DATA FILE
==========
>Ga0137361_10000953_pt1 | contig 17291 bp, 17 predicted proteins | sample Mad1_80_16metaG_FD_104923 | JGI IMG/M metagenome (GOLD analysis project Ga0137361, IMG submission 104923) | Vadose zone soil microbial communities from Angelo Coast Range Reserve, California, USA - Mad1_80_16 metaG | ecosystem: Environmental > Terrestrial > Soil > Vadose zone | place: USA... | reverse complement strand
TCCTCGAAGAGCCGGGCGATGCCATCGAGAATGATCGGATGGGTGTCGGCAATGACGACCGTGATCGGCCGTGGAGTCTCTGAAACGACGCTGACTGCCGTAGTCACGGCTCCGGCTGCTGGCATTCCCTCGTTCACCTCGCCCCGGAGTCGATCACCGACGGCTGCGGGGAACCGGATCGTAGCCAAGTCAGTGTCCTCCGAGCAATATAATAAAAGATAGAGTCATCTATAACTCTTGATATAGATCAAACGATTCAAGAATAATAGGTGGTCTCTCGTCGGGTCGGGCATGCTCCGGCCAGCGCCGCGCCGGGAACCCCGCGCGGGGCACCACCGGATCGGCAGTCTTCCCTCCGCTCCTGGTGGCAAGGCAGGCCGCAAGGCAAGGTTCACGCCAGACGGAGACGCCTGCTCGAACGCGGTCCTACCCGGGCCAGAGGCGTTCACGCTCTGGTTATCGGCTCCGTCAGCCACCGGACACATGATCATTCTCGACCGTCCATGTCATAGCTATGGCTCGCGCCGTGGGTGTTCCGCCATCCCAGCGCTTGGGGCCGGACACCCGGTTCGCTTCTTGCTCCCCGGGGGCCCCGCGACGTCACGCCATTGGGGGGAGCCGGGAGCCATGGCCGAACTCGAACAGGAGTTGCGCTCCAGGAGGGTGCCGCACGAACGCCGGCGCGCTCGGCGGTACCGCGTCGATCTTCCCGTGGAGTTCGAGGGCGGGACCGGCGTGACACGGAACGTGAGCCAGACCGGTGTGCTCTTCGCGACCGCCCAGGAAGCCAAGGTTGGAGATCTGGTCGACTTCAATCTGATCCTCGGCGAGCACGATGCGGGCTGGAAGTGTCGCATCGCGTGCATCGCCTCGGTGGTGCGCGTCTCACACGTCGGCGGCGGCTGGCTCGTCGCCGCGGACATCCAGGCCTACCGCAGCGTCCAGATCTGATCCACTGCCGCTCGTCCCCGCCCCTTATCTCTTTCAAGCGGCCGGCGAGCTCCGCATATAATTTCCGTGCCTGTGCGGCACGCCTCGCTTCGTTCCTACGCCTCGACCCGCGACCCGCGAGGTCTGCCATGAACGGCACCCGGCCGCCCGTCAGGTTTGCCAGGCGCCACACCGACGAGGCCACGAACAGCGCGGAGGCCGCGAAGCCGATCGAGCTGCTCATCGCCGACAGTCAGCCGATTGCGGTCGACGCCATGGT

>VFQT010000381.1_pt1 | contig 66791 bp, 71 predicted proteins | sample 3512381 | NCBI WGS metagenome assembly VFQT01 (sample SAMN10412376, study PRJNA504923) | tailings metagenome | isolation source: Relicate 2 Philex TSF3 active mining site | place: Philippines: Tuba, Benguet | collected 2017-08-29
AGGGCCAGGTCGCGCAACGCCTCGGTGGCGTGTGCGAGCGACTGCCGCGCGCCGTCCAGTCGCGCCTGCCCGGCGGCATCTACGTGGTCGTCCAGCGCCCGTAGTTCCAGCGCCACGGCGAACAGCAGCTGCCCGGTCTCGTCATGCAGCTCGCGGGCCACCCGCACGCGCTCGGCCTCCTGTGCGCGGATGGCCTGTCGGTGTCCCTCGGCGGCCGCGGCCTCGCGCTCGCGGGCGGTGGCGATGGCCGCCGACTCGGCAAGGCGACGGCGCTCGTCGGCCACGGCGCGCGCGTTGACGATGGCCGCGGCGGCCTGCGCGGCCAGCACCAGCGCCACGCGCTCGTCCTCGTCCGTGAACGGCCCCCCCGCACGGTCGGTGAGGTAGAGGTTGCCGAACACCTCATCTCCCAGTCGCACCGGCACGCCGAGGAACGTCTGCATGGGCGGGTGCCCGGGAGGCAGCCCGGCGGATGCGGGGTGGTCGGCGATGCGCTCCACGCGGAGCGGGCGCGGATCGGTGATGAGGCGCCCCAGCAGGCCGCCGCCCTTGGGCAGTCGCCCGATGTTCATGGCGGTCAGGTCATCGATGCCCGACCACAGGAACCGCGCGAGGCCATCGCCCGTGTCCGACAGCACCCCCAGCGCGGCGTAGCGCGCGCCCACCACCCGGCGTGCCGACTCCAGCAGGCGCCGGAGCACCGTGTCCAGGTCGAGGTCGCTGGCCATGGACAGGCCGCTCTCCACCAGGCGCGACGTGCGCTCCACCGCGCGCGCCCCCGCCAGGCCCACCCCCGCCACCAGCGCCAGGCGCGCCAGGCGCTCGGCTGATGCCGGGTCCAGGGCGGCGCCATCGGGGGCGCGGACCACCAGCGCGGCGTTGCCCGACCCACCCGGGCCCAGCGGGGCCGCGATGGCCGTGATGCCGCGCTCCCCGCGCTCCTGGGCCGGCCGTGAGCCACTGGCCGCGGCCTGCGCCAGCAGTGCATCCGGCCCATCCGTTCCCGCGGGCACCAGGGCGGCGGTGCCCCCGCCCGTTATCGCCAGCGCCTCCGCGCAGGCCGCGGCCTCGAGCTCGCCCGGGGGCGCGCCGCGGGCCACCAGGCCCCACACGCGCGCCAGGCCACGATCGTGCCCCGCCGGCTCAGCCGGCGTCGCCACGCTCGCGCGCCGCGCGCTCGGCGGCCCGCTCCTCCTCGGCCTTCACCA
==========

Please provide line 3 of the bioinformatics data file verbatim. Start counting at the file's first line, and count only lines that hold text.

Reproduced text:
>VFQT010000381.1_pt1 | contig 66791 bp, 71 predicted proteins | sample 3512381 | NCBI WGS metagenome assembly VFQT01 (sample SAMN10412376, study PRJNA504923) | tailings metagenome | isolation source: Relicate 2 Philex TSF3 active mining site | place: Philippines: Tuba, Benguet | collected 2017-08-29